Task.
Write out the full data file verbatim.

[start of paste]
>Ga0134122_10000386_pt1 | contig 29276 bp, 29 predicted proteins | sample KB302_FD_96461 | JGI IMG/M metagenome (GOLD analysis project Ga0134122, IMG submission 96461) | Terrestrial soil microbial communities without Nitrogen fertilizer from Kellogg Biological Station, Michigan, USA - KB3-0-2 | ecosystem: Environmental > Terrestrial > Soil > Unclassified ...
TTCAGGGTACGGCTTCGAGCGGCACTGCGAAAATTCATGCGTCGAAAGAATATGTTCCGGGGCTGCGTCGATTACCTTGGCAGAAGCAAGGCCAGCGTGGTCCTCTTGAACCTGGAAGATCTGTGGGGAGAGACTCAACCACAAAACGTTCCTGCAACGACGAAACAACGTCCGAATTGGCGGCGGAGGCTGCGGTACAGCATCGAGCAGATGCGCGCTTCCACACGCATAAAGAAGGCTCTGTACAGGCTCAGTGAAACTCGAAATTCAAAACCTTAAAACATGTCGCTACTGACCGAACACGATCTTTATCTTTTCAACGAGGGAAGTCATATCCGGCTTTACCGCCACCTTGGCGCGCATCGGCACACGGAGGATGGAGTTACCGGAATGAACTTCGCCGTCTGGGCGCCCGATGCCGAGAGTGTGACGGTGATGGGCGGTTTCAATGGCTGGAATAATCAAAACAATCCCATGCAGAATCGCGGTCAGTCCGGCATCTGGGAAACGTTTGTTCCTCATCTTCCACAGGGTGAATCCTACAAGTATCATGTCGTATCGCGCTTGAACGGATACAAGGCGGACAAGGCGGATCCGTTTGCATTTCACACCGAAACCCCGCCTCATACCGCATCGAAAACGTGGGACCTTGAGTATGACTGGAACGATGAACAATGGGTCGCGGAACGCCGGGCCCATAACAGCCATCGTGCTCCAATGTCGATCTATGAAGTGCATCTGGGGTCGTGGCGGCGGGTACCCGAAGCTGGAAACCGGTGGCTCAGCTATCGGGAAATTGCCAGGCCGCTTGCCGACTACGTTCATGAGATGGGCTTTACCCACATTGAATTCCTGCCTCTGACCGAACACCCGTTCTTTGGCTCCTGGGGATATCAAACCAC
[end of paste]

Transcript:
>Ga0134122_10000386_pt1 | contig 29276 bp, 29 predicted proteins | sample KB302_FD_96461 | JGI IMG/M metagenome (GOLD analysis project Ga0134122, IMG submission 96461) | Terrestrial soil microbial communities without Nitrogen fertilizer from Kellogg Biological Station, Michigan, USA - KB3-0-2 | ecosystem: Environmental > Terrestrial > Soil > Unclassified ...
TTCAGGGTACGGCTTCGAGCGGCACTGCGAAAATTCATGCGTCGAAAGAATATGTTCCGGGGCTGCGTCGATTACCTTGGCAGAAGCAAGGCCAGCGTGGTCCTCTTGAACCTGGAAGATCTGTGGGGAGAGACTCAACCACAAAACGTTCCTGCAACGACGAAACAACGTCCGAATTGGCGGCGGAGGCTGCGGTACAGCATCGAGCAGATGCGCGCTTCCACACGCATAAAGAAGGCTCTGTACAGGCTCAGTGAAACTCGAAATTCAAAACCTTAAAACATGTCGCTACTGACCGAACACGATCTTTATCTTTTCAACGAGGGAAGTCATATCCGGCTTTACCGCCACCTTGGCGCGCATCGGCACACGGAGGATGGAGTTACCGGAATGAACTTCGCCGTCTGGGCGCCCGATGCCGAGAGTGTGACGGTGATGGGCGGTTTCAATGGCTGGAATAATCAAAACAATCCCATGCAGAATCGCGGTCAGTCCGGCATCTGGGAAACGTTTGTTCCTCATCTTCCACAGGGTGAATCCTACAAGTATCATGTCGTATCGCGCTTGAACGGATACAAGGCGGACAAGGCGGATCCGTTTGCATTTCACACCGAAACCCCGCCTCATACCGCATCGAAAACGTGGGACCTTGAGTATGACTGGAACGATGAACAATGGGTCGCGGAACGCCGGGCCCATAACAGCCATCGTGCTCCAATGTCGATCTATGAAGTGCATCTGGGGTCGTGGCGGCGGGTACCCGAAGCTGGAAACCGGTGGCTCAGCTATCGGGAAATTGCCAGGCCGCTTGCCGACTACGTTCATGAGATGGGCTTTACCCACATTGAATTCCTGCCTCTGACCGAACACCCGTTCTTTGGCTCCTGGGGATATCAAACCAC